Here are three first actions to take.

Step 1 — Quick-wins: Identify low-hanging fruit

This is a tactical exercise designed to get quick wins as soon as possible. Assemble a SWAT squad of experts to examine the cloud provider’s invoice and look into any large-ticket items. Locate the owner of those items inside the organization and determine what changes can be made. It’s crucial to keep track of your savings. In many cases, these savings can be leveraged to persuade senior management to invest more and establish a strict FinOps practice. It becomes a very evident return on investment. The SWAT team approach is not a long-term, sustainable, or scalable solution. The longer-term implementation of FinOps is a shift-left approach supported by a central function of analysis tools and advisory services.

Step 2 — Select the analysis tools to create a single-source of truth

It’s critical that everyone in the company (finance, development, and operations) has access to relevant cost data and that it’s reported consistently. Visibility of data is another factor to consider. Exposing the total cloud consumption spend to the entire organization may not always be desirable. Teams can see spending data that is relevant to them.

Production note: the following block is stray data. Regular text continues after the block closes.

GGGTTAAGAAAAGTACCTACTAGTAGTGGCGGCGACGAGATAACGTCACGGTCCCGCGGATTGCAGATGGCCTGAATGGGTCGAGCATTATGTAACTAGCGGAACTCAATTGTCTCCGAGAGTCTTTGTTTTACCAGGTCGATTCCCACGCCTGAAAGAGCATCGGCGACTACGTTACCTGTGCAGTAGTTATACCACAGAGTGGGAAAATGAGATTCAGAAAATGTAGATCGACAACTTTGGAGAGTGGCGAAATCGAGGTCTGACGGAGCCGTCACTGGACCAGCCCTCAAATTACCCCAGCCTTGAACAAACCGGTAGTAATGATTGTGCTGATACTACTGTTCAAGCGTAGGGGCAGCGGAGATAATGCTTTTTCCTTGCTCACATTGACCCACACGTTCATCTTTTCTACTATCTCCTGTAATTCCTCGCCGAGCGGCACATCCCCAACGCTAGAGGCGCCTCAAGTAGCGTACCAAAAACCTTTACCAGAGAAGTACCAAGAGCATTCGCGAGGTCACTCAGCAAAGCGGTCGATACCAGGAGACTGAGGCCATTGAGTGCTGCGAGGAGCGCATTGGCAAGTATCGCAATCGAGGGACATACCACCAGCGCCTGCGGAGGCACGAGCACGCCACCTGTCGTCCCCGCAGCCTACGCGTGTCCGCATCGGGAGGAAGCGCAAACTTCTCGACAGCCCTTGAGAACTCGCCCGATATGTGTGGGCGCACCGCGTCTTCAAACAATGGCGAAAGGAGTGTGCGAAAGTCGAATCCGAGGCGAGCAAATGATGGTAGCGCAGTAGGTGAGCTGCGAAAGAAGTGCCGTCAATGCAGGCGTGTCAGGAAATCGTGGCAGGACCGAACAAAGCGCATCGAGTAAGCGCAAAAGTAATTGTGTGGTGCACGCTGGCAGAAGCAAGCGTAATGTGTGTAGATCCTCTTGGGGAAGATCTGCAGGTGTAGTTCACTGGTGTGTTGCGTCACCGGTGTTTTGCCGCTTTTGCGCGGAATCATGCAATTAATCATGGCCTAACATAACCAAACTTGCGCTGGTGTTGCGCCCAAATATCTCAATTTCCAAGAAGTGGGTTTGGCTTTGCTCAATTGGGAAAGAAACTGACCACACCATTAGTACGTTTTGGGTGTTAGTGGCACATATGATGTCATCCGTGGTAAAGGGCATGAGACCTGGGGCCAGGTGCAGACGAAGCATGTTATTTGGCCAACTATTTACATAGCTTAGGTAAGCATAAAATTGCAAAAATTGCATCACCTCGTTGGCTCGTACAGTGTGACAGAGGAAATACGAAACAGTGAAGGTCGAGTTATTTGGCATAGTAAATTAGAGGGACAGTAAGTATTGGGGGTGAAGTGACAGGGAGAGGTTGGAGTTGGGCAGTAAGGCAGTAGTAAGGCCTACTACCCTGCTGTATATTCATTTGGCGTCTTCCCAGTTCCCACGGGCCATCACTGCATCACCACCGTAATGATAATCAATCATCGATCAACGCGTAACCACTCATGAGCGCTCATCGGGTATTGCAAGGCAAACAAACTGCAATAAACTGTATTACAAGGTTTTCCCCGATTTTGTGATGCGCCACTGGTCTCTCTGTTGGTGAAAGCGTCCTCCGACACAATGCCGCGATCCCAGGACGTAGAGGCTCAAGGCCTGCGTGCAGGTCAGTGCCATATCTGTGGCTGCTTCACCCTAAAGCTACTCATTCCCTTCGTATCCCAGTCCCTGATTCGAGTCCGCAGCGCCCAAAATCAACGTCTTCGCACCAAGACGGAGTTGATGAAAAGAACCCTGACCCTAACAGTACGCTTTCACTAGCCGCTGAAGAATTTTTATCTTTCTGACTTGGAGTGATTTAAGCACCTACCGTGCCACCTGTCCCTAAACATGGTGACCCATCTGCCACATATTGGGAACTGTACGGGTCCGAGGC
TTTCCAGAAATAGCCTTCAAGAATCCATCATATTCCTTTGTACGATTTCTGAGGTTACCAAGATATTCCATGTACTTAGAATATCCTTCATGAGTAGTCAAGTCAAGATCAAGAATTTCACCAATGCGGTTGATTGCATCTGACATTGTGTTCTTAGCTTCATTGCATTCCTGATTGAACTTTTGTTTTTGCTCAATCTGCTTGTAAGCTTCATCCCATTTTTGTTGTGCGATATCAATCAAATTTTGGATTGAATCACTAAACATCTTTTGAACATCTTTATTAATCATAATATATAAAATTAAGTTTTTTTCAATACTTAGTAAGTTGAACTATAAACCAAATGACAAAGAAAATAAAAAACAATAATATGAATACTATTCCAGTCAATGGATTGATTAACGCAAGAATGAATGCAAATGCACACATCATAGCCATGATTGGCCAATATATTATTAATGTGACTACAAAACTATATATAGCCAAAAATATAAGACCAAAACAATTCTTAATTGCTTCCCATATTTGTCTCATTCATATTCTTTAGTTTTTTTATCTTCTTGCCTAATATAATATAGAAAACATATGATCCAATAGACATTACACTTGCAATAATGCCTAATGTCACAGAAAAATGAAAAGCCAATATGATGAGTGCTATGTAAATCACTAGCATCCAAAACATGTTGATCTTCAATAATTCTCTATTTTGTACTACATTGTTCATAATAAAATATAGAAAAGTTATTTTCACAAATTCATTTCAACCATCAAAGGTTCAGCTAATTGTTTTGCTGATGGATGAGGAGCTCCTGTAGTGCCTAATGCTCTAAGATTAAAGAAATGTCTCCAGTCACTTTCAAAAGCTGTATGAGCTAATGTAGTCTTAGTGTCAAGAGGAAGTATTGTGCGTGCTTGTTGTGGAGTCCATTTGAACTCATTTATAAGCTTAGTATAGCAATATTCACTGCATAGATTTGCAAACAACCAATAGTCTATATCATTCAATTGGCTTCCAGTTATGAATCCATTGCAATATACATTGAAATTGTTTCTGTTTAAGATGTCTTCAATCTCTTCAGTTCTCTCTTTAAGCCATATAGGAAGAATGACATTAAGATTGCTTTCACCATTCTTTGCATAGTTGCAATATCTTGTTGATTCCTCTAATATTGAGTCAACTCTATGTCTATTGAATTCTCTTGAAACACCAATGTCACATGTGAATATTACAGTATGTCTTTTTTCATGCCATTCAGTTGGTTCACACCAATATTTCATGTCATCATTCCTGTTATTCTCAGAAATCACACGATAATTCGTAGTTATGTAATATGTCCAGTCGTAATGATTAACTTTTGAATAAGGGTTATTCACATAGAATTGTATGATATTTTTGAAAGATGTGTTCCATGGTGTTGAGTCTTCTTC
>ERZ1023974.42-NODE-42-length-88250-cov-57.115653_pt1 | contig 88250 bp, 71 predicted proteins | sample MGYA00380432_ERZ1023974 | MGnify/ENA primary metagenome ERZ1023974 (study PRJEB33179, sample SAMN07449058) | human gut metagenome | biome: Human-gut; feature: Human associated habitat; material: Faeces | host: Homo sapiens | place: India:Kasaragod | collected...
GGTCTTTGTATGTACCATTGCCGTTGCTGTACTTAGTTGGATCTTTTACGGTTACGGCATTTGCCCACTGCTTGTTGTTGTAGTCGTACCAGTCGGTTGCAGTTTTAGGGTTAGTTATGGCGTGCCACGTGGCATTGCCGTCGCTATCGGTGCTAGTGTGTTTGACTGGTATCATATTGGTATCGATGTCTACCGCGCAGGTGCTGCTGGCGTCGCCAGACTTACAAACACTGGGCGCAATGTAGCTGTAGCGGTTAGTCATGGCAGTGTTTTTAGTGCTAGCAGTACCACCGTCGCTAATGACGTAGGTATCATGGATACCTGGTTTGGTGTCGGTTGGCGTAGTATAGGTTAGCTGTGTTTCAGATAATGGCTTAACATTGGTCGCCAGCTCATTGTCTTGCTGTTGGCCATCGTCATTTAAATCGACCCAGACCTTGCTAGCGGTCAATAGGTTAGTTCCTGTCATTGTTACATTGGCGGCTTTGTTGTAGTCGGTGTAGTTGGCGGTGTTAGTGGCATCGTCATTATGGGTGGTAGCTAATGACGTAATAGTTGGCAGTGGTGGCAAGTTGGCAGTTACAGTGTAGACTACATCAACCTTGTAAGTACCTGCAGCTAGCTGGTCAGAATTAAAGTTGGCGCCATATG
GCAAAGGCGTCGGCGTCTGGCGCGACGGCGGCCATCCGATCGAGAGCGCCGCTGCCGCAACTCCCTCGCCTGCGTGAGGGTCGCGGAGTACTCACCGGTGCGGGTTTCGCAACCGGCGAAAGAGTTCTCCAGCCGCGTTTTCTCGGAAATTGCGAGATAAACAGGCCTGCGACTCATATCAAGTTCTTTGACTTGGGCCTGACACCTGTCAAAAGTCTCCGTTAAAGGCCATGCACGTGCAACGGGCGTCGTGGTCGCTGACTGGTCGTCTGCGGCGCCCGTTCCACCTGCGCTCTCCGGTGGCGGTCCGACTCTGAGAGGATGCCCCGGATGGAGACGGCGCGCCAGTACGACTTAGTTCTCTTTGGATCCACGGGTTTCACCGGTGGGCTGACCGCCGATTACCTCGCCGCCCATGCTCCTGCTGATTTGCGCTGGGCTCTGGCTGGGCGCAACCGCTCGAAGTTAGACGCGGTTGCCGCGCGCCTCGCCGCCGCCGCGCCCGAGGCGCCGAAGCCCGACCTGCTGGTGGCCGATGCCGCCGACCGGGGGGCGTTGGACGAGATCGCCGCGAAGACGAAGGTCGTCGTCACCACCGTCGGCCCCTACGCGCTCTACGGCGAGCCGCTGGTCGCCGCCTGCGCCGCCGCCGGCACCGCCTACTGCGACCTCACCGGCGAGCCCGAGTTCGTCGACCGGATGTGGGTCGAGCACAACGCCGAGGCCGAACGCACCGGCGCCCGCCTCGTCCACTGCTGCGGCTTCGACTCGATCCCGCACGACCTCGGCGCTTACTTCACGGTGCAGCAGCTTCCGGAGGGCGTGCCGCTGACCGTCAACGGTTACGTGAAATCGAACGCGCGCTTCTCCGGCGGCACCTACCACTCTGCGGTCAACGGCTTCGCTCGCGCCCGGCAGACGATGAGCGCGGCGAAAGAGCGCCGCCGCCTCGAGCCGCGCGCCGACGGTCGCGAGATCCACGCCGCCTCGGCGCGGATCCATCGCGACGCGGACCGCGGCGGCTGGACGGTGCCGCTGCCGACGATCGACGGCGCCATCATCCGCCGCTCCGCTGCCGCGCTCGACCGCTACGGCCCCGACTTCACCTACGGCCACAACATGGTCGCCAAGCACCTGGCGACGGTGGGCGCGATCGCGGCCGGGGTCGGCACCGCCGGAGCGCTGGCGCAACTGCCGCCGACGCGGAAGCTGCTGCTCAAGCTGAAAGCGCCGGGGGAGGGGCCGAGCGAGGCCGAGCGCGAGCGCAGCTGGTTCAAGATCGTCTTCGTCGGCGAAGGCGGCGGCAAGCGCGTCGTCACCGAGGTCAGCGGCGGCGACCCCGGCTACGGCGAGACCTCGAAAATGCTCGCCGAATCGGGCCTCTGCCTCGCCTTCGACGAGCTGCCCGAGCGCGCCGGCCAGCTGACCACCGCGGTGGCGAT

A cloud cost management tool simplify this task. Each cloud service provider has its unique set of tools, which typically is the starting point. Then it’s a matter of deciding whether to use additional third-party analytic tools. This blog article does not go further into the tooling selection. The cloud-native cost management tools provided by the hyperscaler vendors are getting better and better however a 3rd party tool should give an unbiased recommendation if that is a concern. There are multiple “Top 10 Cloud Cost Management Tools” out there but as always check who published the evaluation.

Cloud costs is not only about infrastructure and platform services used on hyperscalers. In fact, large cloud costs comes from SaaS solutions and digital workplace services.

Step 3 — Implement a DevSec(Fin)Ops process

DevOps teams becoming self-sufficient in cloud cost management and optimization is a goal. Where development teams understand the financial consequences of their decisions, where the SRE/Ops team can act on real-time financial data and automate decisions, where QA regression testing can detect if a use-case consumes more cloud resources and credits, and where the finance team is involved in setting targets and objectives. This all points to a shift-left approach wherein FinOps and security are integrated into the DevOps process, resulting in a DevSecFinOps process. This is the vision however the enablement and path to get can be long.